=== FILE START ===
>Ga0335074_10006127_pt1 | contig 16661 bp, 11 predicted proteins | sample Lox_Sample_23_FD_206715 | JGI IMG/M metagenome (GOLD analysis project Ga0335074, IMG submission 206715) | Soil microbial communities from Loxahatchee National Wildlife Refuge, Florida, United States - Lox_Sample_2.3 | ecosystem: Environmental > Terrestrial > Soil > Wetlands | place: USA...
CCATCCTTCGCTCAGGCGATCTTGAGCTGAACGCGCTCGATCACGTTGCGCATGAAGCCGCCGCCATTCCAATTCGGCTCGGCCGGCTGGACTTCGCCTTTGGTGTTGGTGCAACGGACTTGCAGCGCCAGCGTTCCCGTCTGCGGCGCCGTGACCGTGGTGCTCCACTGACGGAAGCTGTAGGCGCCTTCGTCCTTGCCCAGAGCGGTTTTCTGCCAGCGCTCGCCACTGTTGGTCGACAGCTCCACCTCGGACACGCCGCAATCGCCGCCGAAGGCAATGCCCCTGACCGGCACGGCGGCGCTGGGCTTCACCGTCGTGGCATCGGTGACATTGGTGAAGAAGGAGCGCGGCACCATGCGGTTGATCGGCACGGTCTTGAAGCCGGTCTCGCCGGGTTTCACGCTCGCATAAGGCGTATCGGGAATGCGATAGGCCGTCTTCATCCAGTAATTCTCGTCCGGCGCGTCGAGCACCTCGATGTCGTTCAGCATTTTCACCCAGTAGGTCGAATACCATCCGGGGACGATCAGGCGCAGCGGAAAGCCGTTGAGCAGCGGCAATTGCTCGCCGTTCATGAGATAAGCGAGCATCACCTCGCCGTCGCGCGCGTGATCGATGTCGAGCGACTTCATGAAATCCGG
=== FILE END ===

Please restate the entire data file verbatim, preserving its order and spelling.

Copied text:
>Ga0335074_10006127_pt1 | contig 16661 bp, 11 predicted proteins | sample Lox_Sample_23_FD_206715 | JGI IMG/M metagenome (GOLD analysis project Ga0335074, IMG submission 206715) | Soil microbial communities from Loxahatchee National Wildlife Refuge, Florida, United States - Lox_Sample_2.3 | ecosystem: Environmental > Terrestrial > Soil > Wetlands | place: USA...
CCATCCTTCGCTCAGGCGATCTTGAGCTGAACGCGCTCGATCACGTTGCGCATGAAGCCGCCGCCATTCCAATTCGGCTCGGCCGGCTGGACTTCGCCTTTGGTGTTGGTGCAACGGACTTGCAGCGCCAGCGTTCCCGTCTGCGGCGCCGTGACCGTGGTGCTCCACTGACGGAAGCTGTAGGCGCCTTCGTCCTTGCCCAGAGCGGTTTTCTGCCAGCGCTCGCCACTGTTGGTCGACAGCTCCACCTCGGACACGCCGCAATCGCCGCCGAAGGCAATGCCCCTGACCGGCACGGCGGCGCTGGGCTTCACCGTCGTGGCATCGGTGACATTGGTGAAGAAGGAGCGCGGCACCATGCGGTTGATCGGCACGGTCTTGAAGCCGGTCTCGCCGGGTTTCACGCTCGCATAAGGCGTATCGGGAATGCGATAGGCCGTCTTCATCCAGTAATTCTCGTCCGGCGCGTCGAGCACCTCGATGTCGTTCAGCATTTTCACCCAGTAGGTCGAATACCATCCGGGGACGATCAGGCGCAGCGGAAAGCCGTTGAGCAGCGGCAATTGCTCGCCGTTCATGAGATAAGCGAGCATCACCTCGCCGTCGCGCGCGTGATCGATGTCGAGCGACTTCATGAAATCCGG